ch03-routing - Chapter 3 Routing Master, Supcom, F2004 The...

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Unformatted text preview: Chapter 3 Routing Master, Supcom, F2004 The Problem Process of finding a path from a source to a Process destination in the network destination Suppose That a customer wants to connect a Suppose the university server from his/her desktop while he/she is far away he/she what route should he/she take? does a shorter route exist? what if a link along the route goes down? what if the customer uses a mobile wireless link? Routing attempts to address these issues Local actions A routing protocol sets up a routing table in routing routing routers and switch controllers routers switch A node makes a local choice depending on node global topology. global Sub-problems 1. How to make correct local decisions: Each router must know something about global state 2. How to represent Global states (inherently large, dynamic, hard to collect) Requirements: 1. A routing protocol must intelligently summarize relevant information 2. Routing table space should be minimized (fast to look up, less to exchange) 3. Number and frequency of control messages should be Minimized 4. Robustness: avoid black holes, loops, oscillations 5. Choose optimal path Choices Centralized vs. distributed routing: centralized is simpler, but more prone to failure and congestion Source-based vs. hop-by-hop: size of the packet header is reduced with the hop-by-hop Stochastic vs. deterministic: stochastic spreads load, avoiding oscillations, but misorders Single vs. multiple path: primary and alternative paths have different use of resources State-dependent vs. state-independent: Routes depending on current network state (e.g. delay) offer better QoS Summary 1. Routing in telephone networks 2. Distance-vector routing 3. Link-state routing 4. Hierarchical routing 5. Internet routing protocols 6. Routing within a broadcast LAN 7. Multicast routing 8. Routing with policy constraints 9. Routing for mobile hosts 1. Telephone network topology 3-level hierarchy, with a fully-connected core Features of telephone network routing Stable load: can predict pairwise load throughout the day can choose optimal routes in advance downtime is less than a few minutes per year can assume that a chosen route is available can collect global statistics and implement global can changes changes Extremely reliable switches Single organization controls entire core Very highly connected network Connections require resources (but all need the Connections same) same) The cost of simplicity Simplicity of routing a historical necessity, but requires: reliability in every component logically fully-connected core Can we build an alternative that has same features as the telephone network, but is cheaper because it uses more sophisticated routing? Answer: Yes, that is one of the motivations for ATM Effect: 80% of the cost is in the local loop (not affected by changes in core routing) Moreover, many of the software systems assume topology (too expensive to change them) Dynamic nonhierarchical routing How DNHR works: Simplest core routing protocol ➢ accept call if one-hop path is available, else drop ➢ divides day into around 10-periods ➢ in each period, each switch is assigned a primary onehop path and a list of alternatives ➢ can overflow to alternative if needed ➢ drop only if all alternate paths are busy Problems: Problems: ➢ does not work well if actual traffic differs from does prediction prediction ➢ Burst of activity can cause network to enter Burst metastable state metastable Real-time network routing No centralized control is made by RTNR No Each toll switch maintains a list of lightly loaded links Intersection of source and destination lists gives set Intersection of lightly loaded paths of Example: ➢ ➢ ➢ ➢ At A, list is C, D, E => links AC, AD, AE lightly loaded At B, list is D, F, G => links BD, BF, BG lightly loaded A asks B for its list Intersection = D => AD and BD lightly loaded => ADB Intersection lightly loaded => it is a good alternative path lightly Effective in practice: about 1 call blocked in core out Effective of about 125 million calls attempted every day of 2. Distance vector routing Environment: links and routers unreliable, Alternative paths Environment: scarce, and traffic patterns can change rapidly scarce, Two key algorithms: distance vector and link-state Both algorithms assume router knows the address of each Both neighbor and the cost of reaching each neighbor neighbor Both allow a router to determine global routing information by Both talking to its neighbors talking Basic idea: ➢ ➢ ➢ Node tells its neighbors its best idea of distance to every other Node every node in the network node Node receives these distance vectors from its neighbors Node distance Updates its notion of best path to each destination, and the next Updates hop for this destination hop Example 2 o 3. Link state routing In link state, routers know entire network topology, and computes shortest path by itself. Key elements are: Topology Dissemination: Topology ➢ ➢ ➢ ➢ A router describes its neighbors with a link state packet (LSP) router link Use controlled flooding to distribute this everywhere Use controlled store an LSP in an LSP database store LSP if new, forward to every interface other than incoming one Maintain a set of nodes P to whom we know the shortest path consider every node one hop away from nodes in P = T find every way in which to reach a given node in T, and choose find shortest one shortest then add this node to P Computing shortest routes: Computing ➢ ➢ ➢ ➢ Sequence numbers How do we know an LSP is new? Use a sequence number in LSP header Greater sequence number is newer What if sequence number wraps around? smaller sequence number is now newer! On boot up, what should be the initial sequence On number? number? have to somehow purge old LSPs Solution: aging Solution: aging Aging Creator of LSP puts timeout value in the header Router removes LSP when it times out ➢ also floods this information to the rest of the network So, on booting, a router just has to wait for its old LSPs to be purged old But what age to choose? ➢ if too small ➢ ➢ purged before fully flooded needs frequent updates router waits idle for a long time on rebooting ➢ if too large ➢ Securing LSP databases LSP databases must be consistent to avoid routing LSP must loops loops Malicious agent may inject spurious LSPs Routers must actively protect their databases ➢ checksum LSPs ➢ ack LSP exchanges ➢ passwords Computing shortest paths: Example Choosing link costs Shortest path uses link costs Can use either static of dynamic costs In both cases: cost determine amount of traffic on the link ➢ ➢ lower the cost, more the expected traffic if dynamic cost depends on load, can have oscillations Static metrics: implest: set all link costs to 1 => min hop routing ➢ Give links weight proportional to capacity Independent of link capacity Cost proportional to length of router queue ➢ Many problems when network is loaded: network completely ignored paths with high costs, queue length does not predict future loads Modified metrics queue length averaged over a queue small time small wide dynamic range queue queue length assumed to queue predict future loads predict no restriction on no successively reported costs all tables computed simultaneously simultaneously queue length averaged over queue a longer time longer dynamic range restricted cost also depends on cost intrinsic link capacity intrinsic restriction on successively restriction reported costs attempt to stagger table computation computation 4. Hierarchical routing Large networks need large routing tables more computation to find shortest paths more bandwidth wasted on exchanging Dvs and LSPs Solution: hierarchical routing Key idea: Key ➢ ➢ ➢ ➢ divide network into a set of domains gateways connect domains computers within domain unaware of outside computers gateways know only about other gateways Example: PNNI Link-state Many levels of hierarchy Switch controllers at each level form a peer group Group has a group leader Leaders are members of the next higher level group Leaders summarize information about group to tell Leaders higher level peers higher All records received by leader are flooded to lower level LSPs can be annotated with per-link QoS metrics Switch controller uses this to compute source routes for Switch call-setup packets call-setup Hierarchy in the Internet Three-level hierarchy in addresses : network number, Three-level subnet number, host number subnet Core advertises routes only to networks, not to subnets Core (e.g. 193.95.*, 192.20.225.*). Gateways talk to backbone to find best next-hop to every other network in the Internet to Internet has three levels of routing ➢ ➢ ➢ highest is at backbone level, connecting autonomous highest backbone systems (AS) systems next level is within AS lowest is within a LAN Protocol between AS gateways: exterior gateway protocol Protocol within AS: interior gateway protocol Routing within a broadcast LAN What happens at an endpoint? On a point-to-point link, no problem On a broadcast LAN ➢ ➢ ➢ ➢ is packet meant for destination within the LAN? if so, what is the datalink address ? if not, which router on the LAN to pick? what is the router’s datalink address? Multicast routing Unicast: single source sends to a single Unicast: destination destination Multicast: hosts are part of a multicast group Multicast: multicast ➢ packet sent by any member of a group are packet any received by all all multiparty videoconference distance learning resource location Useful for ➢ ➢ ➢ Multicast group Associates a set of senders and receivers with each Associates other other ➢ ➢ ➢ ➢ But independent of them created either when a sender starts sending from a group or a receiver expresses interest in receiving even if no one else is there! rendezvous point Sender does not need to know receivers’ identities ➢ Issues in wide-area multicast Difficult because ➢ sources may join and leave dynamically ➢ need to dynamically update shortest-path tree would like to exploit LAN broadcast capability ➢ leaves of tree are often members of broadcast LAN ➢ Would like a receiver, to join or leave without explicitly notifying sender; otherwise it will not scale sender; Tunnels s Why do we need them? s s s s s Consider packet sent from A to F via multicast-incapable D If packet’s destination is Class D, D drops it If destination is F’s address, F doesn’t know multicast If address! address! So, put packet destination as F, but carry multicast address So, internally internally Encapsulate IP in IP => set protocol type to IP-in-IP Multicast routing protocol s Interface on “shortest path” to source depends on whether Interface path is real or virtual path s s Shortest path from E to A is not through C, but F so packets from F will be flooded, but not from C Need to discover shortest paths only taking multicast-capable Need routers into account routers DVMRP DVMRP s s Distance-vector Multicast routing protocol Distance vector, hop count metric s Used in conjunction with flood-and-prune (to determine memberships) prunes store per-source and per-group information reverse-path forwarding (to decide where to forward a reverse-path packet) packet) explicit join messages to reduce join latency (but no explicit source info, so still need flooding) source Core-based trees s s Problems with DVMRP-oriented approach need to periodically flood and prune to determine need group members group need to source per-source and per-group prune need records at each router records Key idea with core-based tree coordinate multicast with a core router coordinate core host sends a join request to core router routers along path mark incoming interface for forwarding Example s Advantages routers not part of a group are not involved in pruning explicit join/leave makes membership changes faster router needs to store only one record per group s Disadvantages x x all multicast traffic traverses core, which is a all bottleneck bottleneck traffic travels on non-optimal paths Protocol independent multicast s s Tries to bring best aspects of CBT and DVMRP Choose different strategies depending on whether Choose multicast tree is dense or sparse dense sparse flood and prune good for dense groups only need a few prunes CBT needs explicit join per source/group CBT good for sparse groups s s Dense mode PIM == DVMRP Sparse mode PIM is similar to CBT but receivers can switch from CBT to a shortest-path tree PIM (contd.) s s In CBT, E must send to core In PIM, B discovers shorter path to E (by looking at unicast In routing table) routing sends join message directly to E sends prune message towards core s s Core no longer bottleneck Survives failure of core Routing vs. policy routing s In standard routing, a packet is forwarded on the In ‘best’ path to destination ‘best’ choice depends on load and link status s With policy routing, routes are chosen depending on With policy directives regarding things like policy source and destination address transit domains transit quality of service time of day charging and accounting fine balance between correctness and information fine hiding hiding s The general problem is still open Multiple metrics Simplest approach to policy routing Advertise multiple costs per link Routers construct multiple shortest path trees All routers must use the same rule in computing paths Problems: Remote routers may misinterpret policy ➢ ➢ source routing may solve this but introduces other problems Mobile routing s s How to find a mobile host? Two sub-problems location (where is the host?) routing (how to get packets to it?) s We will study mobile routing in the Internet and We in the telephone network in Mobile routing in the telephone network Each cell phone has a global ID that it tells remote MTSO when turned on (using slotted ALOHA up channel) when Remote MTSO tells home MTSO To phone: call forwarded to remote MTSO to closest base From phone: call forwarded to home MTSO from closest base New MTSOs can be added as load increases Mobile routing in the Internet s s s Very similar to mobile telephony; but outgoing traffic Very does not go through home, and need to use tunnels to forward data to Use registration packets instead of slotted ALOHA Use packets passed on to home address agent Old care-of-agent forwards packets to new care-ofagent until home address agent learns of change Problems Security ➢ mobile and home address agent share a common mobile secret secret ➢ checked before forwarding packets to COA Loops ...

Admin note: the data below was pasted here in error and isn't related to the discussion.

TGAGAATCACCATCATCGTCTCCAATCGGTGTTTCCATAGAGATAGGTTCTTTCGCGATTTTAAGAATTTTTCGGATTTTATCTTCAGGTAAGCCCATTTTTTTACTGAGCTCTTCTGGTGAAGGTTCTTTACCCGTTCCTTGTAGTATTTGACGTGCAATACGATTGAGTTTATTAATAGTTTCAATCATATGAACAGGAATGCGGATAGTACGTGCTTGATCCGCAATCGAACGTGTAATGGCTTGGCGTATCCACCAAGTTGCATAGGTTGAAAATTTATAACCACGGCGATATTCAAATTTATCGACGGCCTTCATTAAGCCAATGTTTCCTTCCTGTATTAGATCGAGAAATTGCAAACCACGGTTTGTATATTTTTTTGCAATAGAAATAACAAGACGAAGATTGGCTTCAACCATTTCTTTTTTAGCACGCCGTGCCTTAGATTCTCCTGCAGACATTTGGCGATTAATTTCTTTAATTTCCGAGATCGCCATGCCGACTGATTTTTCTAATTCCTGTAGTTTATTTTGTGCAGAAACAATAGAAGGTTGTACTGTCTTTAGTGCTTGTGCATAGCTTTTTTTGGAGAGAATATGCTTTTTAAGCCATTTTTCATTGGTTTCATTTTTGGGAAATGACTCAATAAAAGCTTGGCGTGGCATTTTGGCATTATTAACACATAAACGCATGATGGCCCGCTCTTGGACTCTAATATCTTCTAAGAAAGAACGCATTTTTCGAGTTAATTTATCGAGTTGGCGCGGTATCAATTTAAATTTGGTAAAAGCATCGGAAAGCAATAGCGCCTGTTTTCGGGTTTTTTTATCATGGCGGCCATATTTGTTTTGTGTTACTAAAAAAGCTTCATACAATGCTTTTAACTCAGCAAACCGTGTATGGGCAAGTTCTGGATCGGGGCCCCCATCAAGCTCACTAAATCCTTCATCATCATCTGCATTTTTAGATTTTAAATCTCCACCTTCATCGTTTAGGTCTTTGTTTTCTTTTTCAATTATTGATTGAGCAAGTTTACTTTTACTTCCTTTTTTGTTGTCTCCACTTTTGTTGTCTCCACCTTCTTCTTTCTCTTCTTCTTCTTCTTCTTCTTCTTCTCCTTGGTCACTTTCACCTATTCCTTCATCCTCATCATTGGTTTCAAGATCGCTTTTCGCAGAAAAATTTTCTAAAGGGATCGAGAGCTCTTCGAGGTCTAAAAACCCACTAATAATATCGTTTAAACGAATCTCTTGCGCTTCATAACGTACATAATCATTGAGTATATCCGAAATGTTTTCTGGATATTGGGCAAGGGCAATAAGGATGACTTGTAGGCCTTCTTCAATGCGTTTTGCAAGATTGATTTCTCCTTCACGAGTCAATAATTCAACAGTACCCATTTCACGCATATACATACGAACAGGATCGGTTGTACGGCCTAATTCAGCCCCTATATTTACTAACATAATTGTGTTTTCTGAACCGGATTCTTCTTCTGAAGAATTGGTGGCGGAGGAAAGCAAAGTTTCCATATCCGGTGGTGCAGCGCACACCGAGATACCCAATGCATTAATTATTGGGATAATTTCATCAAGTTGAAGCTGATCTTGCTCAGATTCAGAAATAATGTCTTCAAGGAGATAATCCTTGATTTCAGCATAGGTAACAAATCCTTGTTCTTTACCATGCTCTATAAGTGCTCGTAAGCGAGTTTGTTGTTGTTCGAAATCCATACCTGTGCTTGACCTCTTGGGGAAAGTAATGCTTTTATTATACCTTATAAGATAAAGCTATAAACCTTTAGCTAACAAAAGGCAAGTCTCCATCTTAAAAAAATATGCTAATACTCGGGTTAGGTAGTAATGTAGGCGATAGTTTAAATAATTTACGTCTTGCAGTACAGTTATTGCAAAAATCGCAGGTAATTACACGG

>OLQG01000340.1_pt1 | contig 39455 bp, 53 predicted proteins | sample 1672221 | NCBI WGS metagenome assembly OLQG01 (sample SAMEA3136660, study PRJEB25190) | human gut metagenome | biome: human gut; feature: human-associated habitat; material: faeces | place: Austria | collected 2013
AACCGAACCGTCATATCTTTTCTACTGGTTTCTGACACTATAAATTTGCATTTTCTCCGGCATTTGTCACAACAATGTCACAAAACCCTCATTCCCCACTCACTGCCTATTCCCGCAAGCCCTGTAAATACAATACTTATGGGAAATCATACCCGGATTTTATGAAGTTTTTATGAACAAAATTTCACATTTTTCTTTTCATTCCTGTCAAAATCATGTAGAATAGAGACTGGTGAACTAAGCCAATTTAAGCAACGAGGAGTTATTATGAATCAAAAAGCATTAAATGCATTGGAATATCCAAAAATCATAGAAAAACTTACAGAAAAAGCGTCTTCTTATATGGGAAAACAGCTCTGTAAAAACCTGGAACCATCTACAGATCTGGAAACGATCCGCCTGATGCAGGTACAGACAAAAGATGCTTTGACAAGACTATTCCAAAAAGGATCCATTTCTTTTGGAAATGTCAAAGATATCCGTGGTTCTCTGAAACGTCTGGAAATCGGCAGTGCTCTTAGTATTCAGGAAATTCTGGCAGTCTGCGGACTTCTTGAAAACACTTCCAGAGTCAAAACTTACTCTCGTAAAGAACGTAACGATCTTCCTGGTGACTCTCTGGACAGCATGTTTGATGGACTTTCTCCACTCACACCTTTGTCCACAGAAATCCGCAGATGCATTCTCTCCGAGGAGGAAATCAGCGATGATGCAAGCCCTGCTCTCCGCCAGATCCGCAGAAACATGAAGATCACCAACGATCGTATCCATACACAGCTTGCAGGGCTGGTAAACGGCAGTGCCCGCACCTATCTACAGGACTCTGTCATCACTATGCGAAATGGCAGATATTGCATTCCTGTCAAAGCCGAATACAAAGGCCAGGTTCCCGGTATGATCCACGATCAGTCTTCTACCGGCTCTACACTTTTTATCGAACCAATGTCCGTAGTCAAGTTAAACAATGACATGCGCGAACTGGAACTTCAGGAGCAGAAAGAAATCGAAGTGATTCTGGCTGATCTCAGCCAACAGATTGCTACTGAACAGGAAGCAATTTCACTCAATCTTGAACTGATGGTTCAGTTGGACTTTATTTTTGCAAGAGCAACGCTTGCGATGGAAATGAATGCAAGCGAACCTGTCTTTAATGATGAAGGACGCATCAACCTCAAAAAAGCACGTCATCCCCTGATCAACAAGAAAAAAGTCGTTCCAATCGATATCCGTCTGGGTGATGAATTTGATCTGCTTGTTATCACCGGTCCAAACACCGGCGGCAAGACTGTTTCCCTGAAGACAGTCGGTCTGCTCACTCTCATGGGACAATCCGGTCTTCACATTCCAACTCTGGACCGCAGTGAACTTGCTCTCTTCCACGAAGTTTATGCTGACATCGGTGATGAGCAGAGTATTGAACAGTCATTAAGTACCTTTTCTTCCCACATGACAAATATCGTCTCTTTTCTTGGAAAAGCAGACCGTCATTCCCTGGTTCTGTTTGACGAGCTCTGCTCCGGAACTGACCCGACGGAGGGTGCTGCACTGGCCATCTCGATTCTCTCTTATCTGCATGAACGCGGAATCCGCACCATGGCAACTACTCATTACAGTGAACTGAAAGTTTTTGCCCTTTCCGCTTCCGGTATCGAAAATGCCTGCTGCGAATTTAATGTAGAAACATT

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This note was uploaded on 03/31/2010 for the course SUPCOM 1 taught by Professor Boudriga during the Spring '10 term at Hibbing CC.